Professors at universities around the world know first hand how challenging it is to keep graduate-level CS students up to date on the latest deep learning techniques being applied today by scientists and researchers.
“We have several courses in which we plan to explore system integration, including our classes on Introductory ML and Advanced ML (Deep Learning), as well as Natural Language Processing,” says Mark A. Finlayson, an Eminent Scholar Chaired Associate Professor of Computer Science in the Knight Foundation School of Computing and Information Sciences at Florida International University. “These fields move very quickly and it makes sense to partner with other academics and organizations to reduce the effort required to keep our curriculum up to date with high quality materials.”
Teaming up with Georgia Tech to create AILA was a deeply thought out partnership that took a lot of effort. We were looking to collaborate with a university known for producing large numbers of graduates from diverse backgrounds, and OMSCS is one of the country’s leading programs in doing just that.
The school’s online CS Master’s program is the largest of its kind in the United States and is one of the country’s most racial and ethnic diverse universities. Its laudable success at enrolling members of underrepresented groups into graduate-level CS programs makes it the perfect institution for us to team up with in pursuit of our longstanding goal of increasing diversity in the field of AI.
This is crucial given that the number of people from underrepresented groups earning advanced degrees in computer science is consistently low. In 2020, according to the Computing Research Association’s Taulbee Survey, just 3.8% of CS doctoral graduates were Black, Hispanic, or Native American.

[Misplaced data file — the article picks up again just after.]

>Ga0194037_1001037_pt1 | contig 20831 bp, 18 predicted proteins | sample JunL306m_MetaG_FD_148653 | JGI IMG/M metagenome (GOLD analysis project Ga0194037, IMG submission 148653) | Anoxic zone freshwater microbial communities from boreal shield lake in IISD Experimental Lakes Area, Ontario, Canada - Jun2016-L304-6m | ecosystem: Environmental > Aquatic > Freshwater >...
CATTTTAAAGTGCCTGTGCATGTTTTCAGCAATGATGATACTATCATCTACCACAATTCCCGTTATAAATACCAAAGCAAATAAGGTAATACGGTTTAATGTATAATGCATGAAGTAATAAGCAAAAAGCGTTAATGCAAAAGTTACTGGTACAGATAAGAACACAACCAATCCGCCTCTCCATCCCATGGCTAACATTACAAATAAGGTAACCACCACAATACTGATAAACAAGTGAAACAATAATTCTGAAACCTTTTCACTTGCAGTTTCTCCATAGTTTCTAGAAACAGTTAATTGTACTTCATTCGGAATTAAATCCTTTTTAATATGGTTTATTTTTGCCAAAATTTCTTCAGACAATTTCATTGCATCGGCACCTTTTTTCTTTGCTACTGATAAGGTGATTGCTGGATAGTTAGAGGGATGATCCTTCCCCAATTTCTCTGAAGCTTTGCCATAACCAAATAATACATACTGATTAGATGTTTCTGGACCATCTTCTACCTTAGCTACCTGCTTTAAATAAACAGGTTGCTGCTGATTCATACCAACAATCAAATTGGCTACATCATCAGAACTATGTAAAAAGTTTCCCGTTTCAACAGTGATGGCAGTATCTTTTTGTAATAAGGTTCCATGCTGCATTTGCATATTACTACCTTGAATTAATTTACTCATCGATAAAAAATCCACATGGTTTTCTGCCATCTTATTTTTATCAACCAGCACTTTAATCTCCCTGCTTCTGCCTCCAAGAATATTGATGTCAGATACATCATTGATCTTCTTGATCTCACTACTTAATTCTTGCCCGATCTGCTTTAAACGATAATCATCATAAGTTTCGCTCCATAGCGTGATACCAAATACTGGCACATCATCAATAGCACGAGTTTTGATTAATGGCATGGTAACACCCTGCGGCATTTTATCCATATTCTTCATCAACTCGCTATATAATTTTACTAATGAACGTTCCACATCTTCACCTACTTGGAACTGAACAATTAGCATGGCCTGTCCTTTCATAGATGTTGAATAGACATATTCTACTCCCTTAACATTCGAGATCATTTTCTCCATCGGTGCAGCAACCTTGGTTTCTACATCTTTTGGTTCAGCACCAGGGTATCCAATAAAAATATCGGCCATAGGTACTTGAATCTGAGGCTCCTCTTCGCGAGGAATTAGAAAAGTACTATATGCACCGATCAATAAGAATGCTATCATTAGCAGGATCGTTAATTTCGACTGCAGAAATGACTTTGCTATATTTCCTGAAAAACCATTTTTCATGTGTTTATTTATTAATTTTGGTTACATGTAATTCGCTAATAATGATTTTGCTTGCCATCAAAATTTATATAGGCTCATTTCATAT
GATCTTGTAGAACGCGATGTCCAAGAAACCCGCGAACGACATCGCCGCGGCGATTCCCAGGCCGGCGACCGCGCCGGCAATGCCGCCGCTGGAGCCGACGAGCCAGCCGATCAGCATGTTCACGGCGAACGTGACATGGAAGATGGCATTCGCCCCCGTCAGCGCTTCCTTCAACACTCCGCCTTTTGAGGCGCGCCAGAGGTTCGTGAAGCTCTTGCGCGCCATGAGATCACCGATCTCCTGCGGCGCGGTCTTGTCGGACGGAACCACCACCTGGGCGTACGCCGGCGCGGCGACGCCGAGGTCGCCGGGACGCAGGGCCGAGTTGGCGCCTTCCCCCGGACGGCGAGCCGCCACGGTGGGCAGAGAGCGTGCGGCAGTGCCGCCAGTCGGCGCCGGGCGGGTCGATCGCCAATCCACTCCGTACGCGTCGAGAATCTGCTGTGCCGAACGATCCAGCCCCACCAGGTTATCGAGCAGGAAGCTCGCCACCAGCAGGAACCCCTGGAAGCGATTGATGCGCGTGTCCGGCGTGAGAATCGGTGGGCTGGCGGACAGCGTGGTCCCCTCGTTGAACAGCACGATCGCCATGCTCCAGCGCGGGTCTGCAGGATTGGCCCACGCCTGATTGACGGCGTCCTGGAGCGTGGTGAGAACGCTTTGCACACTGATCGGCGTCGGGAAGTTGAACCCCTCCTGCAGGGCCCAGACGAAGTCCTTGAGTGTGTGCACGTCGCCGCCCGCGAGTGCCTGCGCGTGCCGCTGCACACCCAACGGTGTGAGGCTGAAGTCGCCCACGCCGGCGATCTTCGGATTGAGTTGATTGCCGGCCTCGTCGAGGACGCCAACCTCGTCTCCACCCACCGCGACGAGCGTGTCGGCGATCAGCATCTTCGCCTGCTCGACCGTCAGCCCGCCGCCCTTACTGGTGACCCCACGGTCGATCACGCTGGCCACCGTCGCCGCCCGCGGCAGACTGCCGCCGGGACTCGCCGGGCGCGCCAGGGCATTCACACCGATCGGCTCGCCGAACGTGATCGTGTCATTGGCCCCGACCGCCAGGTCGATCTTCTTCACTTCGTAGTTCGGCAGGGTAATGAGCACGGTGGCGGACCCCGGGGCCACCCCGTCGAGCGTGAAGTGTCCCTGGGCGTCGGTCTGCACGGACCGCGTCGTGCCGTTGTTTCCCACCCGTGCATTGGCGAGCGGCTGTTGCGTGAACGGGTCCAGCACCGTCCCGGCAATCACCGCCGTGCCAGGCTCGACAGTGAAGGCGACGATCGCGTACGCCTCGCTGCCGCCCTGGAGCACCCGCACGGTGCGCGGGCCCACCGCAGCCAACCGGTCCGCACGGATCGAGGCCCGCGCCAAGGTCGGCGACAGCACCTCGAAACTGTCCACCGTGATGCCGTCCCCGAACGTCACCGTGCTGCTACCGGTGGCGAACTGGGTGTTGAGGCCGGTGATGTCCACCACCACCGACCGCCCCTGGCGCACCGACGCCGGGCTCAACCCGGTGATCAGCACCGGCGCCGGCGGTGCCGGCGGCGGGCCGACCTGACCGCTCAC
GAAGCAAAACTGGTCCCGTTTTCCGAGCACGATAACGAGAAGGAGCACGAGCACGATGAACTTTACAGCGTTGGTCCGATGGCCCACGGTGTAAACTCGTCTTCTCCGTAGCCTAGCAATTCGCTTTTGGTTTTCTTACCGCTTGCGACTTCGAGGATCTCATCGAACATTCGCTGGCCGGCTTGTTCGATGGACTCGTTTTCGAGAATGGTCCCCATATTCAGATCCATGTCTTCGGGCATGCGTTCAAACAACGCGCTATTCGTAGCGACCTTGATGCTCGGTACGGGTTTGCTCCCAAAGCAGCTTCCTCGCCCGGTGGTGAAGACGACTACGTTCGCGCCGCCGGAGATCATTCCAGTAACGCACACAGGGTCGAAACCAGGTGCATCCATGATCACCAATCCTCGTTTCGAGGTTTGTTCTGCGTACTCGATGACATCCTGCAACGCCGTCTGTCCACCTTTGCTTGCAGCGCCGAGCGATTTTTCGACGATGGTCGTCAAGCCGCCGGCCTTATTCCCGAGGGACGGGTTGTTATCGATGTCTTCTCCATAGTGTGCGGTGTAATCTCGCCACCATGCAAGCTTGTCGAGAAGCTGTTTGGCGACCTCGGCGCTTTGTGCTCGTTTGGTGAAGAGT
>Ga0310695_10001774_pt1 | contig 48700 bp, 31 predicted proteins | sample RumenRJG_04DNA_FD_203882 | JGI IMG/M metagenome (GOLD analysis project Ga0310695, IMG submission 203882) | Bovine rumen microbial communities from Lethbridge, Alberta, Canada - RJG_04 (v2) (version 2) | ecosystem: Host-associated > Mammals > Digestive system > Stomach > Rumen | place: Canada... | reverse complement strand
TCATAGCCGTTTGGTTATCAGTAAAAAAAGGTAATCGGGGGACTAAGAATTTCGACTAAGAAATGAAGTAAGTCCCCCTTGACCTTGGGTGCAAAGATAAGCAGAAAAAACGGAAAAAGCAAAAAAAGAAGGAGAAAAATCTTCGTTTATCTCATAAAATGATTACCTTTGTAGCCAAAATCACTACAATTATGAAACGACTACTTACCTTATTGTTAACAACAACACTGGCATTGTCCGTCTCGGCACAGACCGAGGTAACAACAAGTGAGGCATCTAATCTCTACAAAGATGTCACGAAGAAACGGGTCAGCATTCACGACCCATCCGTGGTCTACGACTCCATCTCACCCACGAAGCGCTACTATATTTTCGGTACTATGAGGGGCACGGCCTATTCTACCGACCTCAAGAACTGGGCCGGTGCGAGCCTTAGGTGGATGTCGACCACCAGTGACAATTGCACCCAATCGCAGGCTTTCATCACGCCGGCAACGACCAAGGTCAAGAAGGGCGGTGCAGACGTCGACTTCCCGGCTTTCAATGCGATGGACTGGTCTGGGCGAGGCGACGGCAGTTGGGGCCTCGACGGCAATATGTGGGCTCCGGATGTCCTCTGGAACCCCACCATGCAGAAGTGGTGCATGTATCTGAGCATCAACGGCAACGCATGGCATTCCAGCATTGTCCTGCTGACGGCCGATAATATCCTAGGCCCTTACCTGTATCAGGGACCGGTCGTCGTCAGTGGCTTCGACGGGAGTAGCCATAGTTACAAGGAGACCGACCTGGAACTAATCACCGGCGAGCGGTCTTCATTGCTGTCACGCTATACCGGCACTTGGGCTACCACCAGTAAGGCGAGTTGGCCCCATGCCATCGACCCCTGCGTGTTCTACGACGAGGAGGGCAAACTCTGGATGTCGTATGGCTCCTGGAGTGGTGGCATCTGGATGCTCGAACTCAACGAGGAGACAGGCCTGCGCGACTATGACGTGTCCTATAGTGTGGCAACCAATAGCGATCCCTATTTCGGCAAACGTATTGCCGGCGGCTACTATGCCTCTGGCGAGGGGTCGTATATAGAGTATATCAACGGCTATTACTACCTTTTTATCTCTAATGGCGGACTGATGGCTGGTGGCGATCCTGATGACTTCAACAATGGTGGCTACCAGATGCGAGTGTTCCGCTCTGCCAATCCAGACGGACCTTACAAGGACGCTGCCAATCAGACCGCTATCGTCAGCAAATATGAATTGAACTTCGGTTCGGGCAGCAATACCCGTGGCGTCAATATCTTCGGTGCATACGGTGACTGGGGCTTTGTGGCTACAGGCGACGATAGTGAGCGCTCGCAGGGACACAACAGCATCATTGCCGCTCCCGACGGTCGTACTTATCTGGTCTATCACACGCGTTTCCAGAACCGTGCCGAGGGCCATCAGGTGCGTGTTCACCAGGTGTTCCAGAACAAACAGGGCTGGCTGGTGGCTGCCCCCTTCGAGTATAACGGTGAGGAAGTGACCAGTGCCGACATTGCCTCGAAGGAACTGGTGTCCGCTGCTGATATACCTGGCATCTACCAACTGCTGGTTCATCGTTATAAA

If we don’t grow that number, it’s unlikely that the algorithms used to detect diseases, improve transportation, or even help connect people, will adequately reflect the diverse audience they are intended to serve. As the World Economic Forum puts it, by “addressing diversity gaps today, tech leaders can mitigate bias in the systems built for tomorrow.” Working alongside schools that enroll and support large numbers of students from underrepresented groups, we’re aiming to do just that. Collectively, we’re putting the curriculum in the hands of educators and truly anyone who wants to learn, creating a gateway to this content that requires no upfront investment. All they need is the time for taking the course, an appetite for learning, and if they choose, to avail themselves of an opportunity to pursue a career in AI. This is just one piece of our ongoing commitment to manifesting this reality.
“Morgan State promotes unbiased and trustworthy AI and AILA provides cutting edge curricula that enables students to learn the knowledge and skills from top industry experts and closes the gap between academia and industry,” says Dr. Paul Wang, Director of the Trustworthy AI Lab and Professor and Chair of Computer Science at Morgan State University. “The collaboration between Morgan Computer Science and Meta transforms learning to our mostly underrepresented students and prepares them to enter the workforce with competence and confidence.”
A curriculum built for the real world
Our semester-long deep learning course teaches the fundamentals of neural networks and applications like computer vision and language understanding that underpin some of today’s most-important industrial uses of AI. The course bridges AI theory and application and covers deploying and scaling algorithms in the real world. This approach has earned high marks from those who took the course.
Please click here to register for the course or to learn more about it.
By Denise Hernandez, Meta AI Program Manager
Source Facebook AI Research